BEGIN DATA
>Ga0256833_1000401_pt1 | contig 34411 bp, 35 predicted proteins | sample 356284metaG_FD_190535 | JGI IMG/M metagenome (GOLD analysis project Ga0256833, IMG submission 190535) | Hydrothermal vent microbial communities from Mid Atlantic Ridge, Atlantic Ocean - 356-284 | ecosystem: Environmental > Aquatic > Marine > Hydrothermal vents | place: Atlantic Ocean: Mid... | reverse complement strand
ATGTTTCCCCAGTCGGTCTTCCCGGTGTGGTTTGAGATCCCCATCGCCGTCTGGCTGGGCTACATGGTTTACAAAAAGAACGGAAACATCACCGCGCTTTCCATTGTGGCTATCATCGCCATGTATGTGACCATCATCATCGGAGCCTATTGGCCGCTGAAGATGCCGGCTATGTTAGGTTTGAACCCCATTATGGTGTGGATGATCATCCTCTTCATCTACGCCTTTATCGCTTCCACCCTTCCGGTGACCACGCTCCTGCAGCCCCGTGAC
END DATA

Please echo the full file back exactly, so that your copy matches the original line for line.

>Ga0256833_1000401_pt1 | contig 34411 bp, 35 predicted proteins | sample 356284metaG_FD_190535 | JGI IMG/M metagenome (GOLD analysis project Ga0256833, IMG submission 190535) | Hydrothermal vent microbial communities from Mid Atlantic Ridge, Atlantic Ocean - 356-284 | ecosystem: Environmental > Aquatic > Marine > Hydrothermal vents | place: Atlantic Ocean: Mid... | reverse complement strand
ATGTTTCCCCAGTCGGTCTTCCCGGTGTGGTTTGAGATCCCCATCGCCGTCTGGCTGGGCTACATGGTTTACAAAAAGAACGGAAACATCACCGCGCTTTCCATTGTGGCTATCATCGCCATGTATGTGACCATCATCATCGGAGCCTATTGGCCGCTGAAGATGCCGGCTATGTTAGGTTTGAACCCCATTATGGTGTGGATGATCATCCTCTTCATCTACGCCTTTATCGCTTCCACCCTTCCGGTGACCACGCTCCTGCAGCCCCGTGAC